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Jim Karpowicz got his start in filming from his family. His dad and brother were both in the television business and Jim spent a lot of time learning the ropes and fumbling with cameras. “As a little kid I was always drawn to the creeks and the woods, and I realized as an adult I’d have to cobble together some sort of career that paid money that would have something to do with the outdoors.” He decided that with his basic knowledge of TV equipment he could start his own business as a nature videographer and filmmaker. “I was able to take the skills I learned at the TV station and concentrate on the outdoors,” says Jim. He continues with a laugh, “I guess it sort of worked, I was able to put a few kids through college, pay a mortgage.” He takes his job seriously though, spending a lot of time while out on the job thinking about frames and setting up equipment, but he says even in that process he has to look up at his surroundings sometimes and admire the career he’s built for himself. He’s been able to travel all over from Nevada to Nicaragua, and is amazed every time that he’s paid to do something he enjoys so much.

Jim Karpowicz got his start in filming from his family. His dad and brother were both in the television business and Jim spent a lot of time learning the ropes and fumbling with cameras. “As a little kid I was always drawn to the creeks and the woods, and I realized as an adult I’d have to cobble together some sort of career that paid money that would have something to do with the outdoors.” He decided that with his basic knowledge of TV equipment he could start his own business as a nature videographer and filmmaker. “I was able to take the skills I learned at the TV station and concentrate on the outdoors,” says Jim. He continues with a laugh, “I guess it sort of worked, I was able to put a few kids through college, pay a mortgage.” He takes his job seriously though, spending a lot of time while out on the job thinking about frames and setting up equipment, but he says even in that process he has to look up at his surroundings sometimes and admire the career he’s built for himself. He’s been able to travel all over from Nevada to Nicaragua, and is amazed every time that he’s paid to do something he enjoys so much.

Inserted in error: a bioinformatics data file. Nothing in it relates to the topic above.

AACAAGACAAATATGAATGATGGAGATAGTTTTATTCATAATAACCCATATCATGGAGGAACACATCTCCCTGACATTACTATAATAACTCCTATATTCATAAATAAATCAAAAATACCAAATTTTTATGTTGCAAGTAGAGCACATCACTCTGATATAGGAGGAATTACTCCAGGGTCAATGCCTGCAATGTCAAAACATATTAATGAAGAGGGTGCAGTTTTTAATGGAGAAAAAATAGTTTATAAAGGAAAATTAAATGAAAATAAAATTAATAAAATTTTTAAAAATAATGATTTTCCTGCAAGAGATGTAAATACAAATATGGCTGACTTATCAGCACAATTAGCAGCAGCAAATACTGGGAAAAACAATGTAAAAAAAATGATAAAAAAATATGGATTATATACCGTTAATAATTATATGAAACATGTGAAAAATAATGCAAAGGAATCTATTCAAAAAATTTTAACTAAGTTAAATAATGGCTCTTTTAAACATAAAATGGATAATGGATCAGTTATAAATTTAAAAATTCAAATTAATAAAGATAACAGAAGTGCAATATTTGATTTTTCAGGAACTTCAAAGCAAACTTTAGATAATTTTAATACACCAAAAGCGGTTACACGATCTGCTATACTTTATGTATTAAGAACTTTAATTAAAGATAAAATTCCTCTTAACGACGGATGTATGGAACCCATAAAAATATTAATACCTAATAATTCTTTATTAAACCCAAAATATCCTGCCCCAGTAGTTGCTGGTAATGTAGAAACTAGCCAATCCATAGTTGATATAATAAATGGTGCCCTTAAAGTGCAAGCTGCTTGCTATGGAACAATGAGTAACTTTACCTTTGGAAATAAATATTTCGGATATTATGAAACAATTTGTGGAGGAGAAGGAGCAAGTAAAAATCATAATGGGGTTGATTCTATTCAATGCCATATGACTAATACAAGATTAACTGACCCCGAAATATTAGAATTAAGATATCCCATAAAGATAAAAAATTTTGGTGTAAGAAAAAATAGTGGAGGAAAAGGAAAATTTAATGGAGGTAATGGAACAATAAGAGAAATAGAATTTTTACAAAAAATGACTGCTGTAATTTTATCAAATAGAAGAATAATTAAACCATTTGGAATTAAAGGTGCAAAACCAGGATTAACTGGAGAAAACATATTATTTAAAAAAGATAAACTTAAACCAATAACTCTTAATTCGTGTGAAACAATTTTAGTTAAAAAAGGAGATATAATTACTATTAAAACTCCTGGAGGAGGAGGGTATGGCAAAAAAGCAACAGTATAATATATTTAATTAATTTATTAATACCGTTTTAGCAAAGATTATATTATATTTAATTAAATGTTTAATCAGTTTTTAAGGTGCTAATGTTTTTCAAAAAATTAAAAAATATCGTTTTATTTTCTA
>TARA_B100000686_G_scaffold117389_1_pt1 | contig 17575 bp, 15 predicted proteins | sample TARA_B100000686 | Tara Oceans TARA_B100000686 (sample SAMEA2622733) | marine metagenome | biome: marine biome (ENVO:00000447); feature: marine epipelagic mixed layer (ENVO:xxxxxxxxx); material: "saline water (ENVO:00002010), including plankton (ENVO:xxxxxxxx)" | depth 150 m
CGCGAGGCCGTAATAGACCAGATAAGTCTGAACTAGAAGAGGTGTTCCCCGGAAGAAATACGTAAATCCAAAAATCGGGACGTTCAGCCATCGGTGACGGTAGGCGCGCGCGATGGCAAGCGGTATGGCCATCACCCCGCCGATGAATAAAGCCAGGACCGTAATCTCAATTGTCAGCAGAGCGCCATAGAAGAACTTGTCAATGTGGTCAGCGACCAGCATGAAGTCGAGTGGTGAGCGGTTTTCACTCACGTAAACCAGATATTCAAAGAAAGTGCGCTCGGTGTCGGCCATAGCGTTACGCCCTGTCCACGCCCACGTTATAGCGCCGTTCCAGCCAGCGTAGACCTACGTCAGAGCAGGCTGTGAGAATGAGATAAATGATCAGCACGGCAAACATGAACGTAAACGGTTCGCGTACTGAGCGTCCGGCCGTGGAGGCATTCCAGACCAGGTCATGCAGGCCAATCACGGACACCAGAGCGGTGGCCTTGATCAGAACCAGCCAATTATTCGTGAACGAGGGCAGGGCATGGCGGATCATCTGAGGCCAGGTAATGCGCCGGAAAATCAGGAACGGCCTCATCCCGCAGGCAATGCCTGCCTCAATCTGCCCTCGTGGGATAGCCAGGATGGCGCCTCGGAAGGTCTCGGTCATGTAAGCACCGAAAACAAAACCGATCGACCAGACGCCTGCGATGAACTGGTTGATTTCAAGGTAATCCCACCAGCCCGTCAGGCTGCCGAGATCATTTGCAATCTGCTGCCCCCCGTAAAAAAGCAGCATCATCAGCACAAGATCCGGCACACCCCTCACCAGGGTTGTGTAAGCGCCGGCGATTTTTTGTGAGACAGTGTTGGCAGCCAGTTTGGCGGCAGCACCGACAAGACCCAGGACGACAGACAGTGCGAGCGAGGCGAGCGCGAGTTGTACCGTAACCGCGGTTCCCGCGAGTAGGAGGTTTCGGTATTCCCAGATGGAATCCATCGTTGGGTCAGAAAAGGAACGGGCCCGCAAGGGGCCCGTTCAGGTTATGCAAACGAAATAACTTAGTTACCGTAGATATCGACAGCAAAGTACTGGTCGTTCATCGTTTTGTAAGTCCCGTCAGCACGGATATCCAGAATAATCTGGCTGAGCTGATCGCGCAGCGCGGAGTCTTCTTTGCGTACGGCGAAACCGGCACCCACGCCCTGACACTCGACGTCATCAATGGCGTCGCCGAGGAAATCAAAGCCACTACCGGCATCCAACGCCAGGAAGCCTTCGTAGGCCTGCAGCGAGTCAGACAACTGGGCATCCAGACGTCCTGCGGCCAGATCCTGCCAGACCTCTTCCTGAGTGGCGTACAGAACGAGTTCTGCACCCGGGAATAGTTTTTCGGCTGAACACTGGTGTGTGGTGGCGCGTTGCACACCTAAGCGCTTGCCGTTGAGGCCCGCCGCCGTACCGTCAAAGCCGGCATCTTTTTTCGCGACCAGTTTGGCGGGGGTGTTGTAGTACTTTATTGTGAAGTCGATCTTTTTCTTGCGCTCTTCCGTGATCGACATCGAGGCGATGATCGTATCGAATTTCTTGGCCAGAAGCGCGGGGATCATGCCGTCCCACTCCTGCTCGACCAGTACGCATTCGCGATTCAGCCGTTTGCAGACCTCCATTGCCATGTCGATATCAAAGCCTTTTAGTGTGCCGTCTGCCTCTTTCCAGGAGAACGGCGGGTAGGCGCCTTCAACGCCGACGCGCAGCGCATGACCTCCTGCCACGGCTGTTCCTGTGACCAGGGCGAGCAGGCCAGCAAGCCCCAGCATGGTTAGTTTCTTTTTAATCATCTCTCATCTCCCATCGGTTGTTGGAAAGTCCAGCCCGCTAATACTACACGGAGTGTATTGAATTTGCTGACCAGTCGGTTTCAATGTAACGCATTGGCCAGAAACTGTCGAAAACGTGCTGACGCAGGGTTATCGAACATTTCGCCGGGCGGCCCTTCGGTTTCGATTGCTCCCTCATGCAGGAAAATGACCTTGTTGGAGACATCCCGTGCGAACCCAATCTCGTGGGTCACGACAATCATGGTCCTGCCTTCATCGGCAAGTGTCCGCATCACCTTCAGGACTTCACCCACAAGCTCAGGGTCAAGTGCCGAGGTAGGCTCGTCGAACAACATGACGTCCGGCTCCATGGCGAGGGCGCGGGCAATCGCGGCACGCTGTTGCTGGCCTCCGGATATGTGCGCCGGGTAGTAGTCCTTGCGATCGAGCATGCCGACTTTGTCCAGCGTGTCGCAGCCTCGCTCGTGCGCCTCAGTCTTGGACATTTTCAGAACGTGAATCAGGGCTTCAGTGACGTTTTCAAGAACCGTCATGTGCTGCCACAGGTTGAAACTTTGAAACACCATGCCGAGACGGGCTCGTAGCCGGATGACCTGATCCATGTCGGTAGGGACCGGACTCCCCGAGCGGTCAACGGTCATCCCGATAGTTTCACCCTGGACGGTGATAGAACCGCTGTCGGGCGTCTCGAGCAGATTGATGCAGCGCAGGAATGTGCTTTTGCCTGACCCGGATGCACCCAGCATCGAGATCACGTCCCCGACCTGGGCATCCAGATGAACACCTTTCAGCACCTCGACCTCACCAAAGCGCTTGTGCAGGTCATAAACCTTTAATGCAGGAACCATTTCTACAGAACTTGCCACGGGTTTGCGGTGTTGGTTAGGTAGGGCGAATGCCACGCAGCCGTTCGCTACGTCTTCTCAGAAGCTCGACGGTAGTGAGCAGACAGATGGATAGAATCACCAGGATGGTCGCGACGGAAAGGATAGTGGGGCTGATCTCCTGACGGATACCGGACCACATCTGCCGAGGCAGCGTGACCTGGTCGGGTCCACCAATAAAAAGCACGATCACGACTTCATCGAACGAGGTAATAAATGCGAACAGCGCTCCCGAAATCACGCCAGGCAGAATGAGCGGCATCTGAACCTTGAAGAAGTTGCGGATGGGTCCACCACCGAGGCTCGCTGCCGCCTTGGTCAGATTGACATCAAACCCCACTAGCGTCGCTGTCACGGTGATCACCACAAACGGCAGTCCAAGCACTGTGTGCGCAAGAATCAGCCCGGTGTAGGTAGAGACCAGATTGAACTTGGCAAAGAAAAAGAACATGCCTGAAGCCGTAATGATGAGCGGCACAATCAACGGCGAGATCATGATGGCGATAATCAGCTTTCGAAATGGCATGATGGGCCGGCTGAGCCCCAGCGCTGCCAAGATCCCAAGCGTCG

False Starts

The Lamott chapter on false starts particularly spoke to me. I thought it was very true that people who are in a creative field, such as writing or photography, try and plan out everything in advance, and think they know exactly where their vision and story is going. It’s good to be prepared and do some brainstorming before they make the first stab at their project, but limiting themselves to their initial idea can blind them to other possibilities that can make the story more complex or finished. The coverage can turn into a falsity if the photographer tries to make a story something it’s not, just because it fits their framework. The photos in this type of situation usually end up looking forced and not genuine. Photojournalism is all about showing the truth, so this defeats the purpose. Opening your eyes up to every possibility can allow you to see some cool details you may have ignored before.